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tr.v. en·vel·oped, en·vel·op·ing, en·vel·ops
1. To wrap, enclose, or cover: "Accompanying the darkness, a stillness envelops the city" (Curtis Wilkie).
2. To surround: The troops enveloped the town.
[Middle English envolupen, to be involved in, from Old French envoluper, envoloper : en-, in; see en-1 + voloper, to wrap up; perhaps akin to Medieval Latin faluppa, chaff, straw (influenced by Latin volvere, to roll).]
American Heritage® Dictionary of the English Language, Fifth Edition. Copyright © 2016 by Houghton Mifflin Harcourt Publishing Company. Published by Houghton Mifflin Harcourt Publishing Company. All rights reserved.
An offensive maneuver in which the main attacking force passes around or over the enemy's principal defensive positions to secure objectives to the enemy's rear. See also turning movement.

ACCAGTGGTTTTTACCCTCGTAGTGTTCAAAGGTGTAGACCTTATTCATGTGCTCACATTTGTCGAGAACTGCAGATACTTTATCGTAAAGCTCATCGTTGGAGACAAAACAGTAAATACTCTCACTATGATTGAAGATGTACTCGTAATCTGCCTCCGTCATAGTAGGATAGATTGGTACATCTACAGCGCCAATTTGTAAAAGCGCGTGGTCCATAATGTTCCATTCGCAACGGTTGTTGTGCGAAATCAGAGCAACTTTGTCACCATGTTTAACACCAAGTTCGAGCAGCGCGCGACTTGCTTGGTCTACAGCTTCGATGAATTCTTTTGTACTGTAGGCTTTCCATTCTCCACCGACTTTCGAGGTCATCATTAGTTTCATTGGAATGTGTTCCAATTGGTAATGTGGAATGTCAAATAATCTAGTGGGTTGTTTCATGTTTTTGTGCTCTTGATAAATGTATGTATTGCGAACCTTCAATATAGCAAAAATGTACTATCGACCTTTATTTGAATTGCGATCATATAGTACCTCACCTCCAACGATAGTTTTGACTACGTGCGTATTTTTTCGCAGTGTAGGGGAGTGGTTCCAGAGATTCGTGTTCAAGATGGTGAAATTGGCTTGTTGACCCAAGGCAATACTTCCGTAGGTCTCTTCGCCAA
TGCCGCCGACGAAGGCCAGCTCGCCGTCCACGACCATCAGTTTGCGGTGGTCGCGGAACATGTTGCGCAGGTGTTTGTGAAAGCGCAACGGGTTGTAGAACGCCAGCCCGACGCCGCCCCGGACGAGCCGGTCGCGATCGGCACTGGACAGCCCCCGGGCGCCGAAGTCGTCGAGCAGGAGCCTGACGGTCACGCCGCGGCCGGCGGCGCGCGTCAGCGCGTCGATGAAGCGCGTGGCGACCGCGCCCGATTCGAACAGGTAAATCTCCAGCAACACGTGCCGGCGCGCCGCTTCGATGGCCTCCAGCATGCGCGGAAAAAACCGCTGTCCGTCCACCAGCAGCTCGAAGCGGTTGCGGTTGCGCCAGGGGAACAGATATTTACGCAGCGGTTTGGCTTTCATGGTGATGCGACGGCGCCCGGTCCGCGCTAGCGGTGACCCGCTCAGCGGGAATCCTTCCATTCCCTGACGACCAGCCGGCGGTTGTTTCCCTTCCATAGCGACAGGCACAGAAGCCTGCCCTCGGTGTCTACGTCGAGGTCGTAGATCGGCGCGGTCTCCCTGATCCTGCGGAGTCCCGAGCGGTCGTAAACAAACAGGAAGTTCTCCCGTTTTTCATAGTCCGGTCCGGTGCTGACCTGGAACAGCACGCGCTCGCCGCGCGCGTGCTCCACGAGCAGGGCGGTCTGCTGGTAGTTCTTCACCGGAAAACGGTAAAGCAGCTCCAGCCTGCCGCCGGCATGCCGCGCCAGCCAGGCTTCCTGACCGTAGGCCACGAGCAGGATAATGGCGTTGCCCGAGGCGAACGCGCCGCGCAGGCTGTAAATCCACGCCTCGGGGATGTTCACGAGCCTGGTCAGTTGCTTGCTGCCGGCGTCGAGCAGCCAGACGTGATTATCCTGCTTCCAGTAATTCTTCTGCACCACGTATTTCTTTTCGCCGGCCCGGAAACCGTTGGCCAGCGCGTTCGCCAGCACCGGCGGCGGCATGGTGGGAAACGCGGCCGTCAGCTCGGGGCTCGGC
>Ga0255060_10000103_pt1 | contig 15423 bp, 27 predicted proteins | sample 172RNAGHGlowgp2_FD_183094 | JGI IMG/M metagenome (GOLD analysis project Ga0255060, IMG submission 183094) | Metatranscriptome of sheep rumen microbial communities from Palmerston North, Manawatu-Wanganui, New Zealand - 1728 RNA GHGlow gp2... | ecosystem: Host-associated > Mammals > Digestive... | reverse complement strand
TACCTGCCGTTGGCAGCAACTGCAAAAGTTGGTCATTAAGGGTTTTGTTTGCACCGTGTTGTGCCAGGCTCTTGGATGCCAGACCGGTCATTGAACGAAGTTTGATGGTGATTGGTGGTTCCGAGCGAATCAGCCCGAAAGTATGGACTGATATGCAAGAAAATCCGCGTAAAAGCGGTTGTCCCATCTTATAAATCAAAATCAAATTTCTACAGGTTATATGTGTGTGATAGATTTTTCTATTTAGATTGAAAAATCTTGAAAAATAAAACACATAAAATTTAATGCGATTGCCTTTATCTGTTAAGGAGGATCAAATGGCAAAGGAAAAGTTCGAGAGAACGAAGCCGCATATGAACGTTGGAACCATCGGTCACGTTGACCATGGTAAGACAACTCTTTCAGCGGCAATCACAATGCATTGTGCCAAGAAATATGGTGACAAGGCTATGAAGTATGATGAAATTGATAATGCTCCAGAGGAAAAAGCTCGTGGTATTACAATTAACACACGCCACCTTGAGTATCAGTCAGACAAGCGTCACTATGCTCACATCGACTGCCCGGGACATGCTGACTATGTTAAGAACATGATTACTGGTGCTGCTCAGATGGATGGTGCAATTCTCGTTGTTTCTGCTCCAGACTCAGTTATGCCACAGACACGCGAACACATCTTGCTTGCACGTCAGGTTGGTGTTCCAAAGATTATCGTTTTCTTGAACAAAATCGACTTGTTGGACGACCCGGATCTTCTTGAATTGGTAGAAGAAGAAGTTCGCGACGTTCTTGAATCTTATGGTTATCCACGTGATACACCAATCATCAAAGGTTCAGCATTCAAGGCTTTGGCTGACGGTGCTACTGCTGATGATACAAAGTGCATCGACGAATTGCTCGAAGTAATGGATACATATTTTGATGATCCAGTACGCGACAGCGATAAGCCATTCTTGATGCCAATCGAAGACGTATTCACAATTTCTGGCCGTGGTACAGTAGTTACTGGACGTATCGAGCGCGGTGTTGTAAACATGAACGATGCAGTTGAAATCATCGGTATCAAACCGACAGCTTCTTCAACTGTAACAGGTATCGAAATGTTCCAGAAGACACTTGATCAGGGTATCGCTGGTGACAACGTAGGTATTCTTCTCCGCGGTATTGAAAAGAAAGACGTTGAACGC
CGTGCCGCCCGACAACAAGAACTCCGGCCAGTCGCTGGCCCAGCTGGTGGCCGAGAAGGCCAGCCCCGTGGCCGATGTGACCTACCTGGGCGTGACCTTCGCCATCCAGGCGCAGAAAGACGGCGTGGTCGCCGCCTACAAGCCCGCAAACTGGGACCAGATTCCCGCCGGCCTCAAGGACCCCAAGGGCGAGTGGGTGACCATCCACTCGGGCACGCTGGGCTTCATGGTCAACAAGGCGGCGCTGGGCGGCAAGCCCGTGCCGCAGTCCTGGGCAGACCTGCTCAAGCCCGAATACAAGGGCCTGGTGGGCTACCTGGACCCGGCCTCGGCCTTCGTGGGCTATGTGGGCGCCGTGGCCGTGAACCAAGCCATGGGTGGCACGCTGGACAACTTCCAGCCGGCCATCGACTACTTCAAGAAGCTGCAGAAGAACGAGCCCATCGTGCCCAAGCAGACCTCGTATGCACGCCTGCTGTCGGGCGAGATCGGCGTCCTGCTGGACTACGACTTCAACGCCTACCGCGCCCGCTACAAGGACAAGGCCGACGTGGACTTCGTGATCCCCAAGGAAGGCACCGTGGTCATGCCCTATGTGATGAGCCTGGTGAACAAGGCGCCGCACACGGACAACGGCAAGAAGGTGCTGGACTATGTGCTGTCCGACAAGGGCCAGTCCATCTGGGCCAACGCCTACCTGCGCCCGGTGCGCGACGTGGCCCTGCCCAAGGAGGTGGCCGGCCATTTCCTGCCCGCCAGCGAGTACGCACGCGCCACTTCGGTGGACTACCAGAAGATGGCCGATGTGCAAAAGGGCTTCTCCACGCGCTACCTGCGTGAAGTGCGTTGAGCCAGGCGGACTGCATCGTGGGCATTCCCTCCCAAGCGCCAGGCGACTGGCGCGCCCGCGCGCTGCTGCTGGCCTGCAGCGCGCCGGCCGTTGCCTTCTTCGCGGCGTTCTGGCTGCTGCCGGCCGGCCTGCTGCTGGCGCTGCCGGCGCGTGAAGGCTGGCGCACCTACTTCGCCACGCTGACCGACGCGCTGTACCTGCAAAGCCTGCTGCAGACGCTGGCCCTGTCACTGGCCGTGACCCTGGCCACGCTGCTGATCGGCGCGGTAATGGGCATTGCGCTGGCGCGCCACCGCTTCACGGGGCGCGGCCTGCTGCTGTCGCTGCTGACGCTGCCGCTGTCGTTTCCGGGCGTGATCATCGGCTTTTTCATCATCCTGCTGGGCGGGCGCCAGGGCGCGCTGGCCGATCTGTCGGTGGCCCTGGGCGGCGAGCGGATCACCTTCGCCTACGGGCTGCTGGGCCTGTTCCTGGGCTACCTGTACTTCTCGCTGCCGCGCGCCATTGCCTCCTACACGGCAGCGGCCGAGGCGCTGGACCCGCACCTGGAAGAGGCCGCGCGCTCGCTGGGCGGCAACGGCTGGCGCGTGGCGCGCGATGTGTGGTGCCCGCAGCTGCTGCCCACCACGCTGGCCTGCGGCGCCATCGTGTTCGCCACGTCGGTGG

Dictionary of Military and Associated Terms. US Department of Defense 2005.
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|Noun||1.||envelopment - the act of enclosing something inside something else|
Based on WordNet 3.0, Farlex clipart collection. © 2003-2012 Princeton University, Farlex Inc.
envelopment[ɪnˈveləpmənt] N → envolvimiento m
Collins Spanish Dictionary - Complete and Unabridged 8th Edition 2005 © William Collins Sons & Co. Ltd. 1971, 1988 © HarperCollins Publishers 1992, 1993, 1996, 1997, 2000, 2003, 2005
n → Einhüllung f
Collins German Dictionary – Complete and Unabridged 7th Edition 2005. © William Collins Sons & Co. Ltd. 1980 © HarperCollins Publishers 1991, 1997, 1999, 2004, 2005, 2007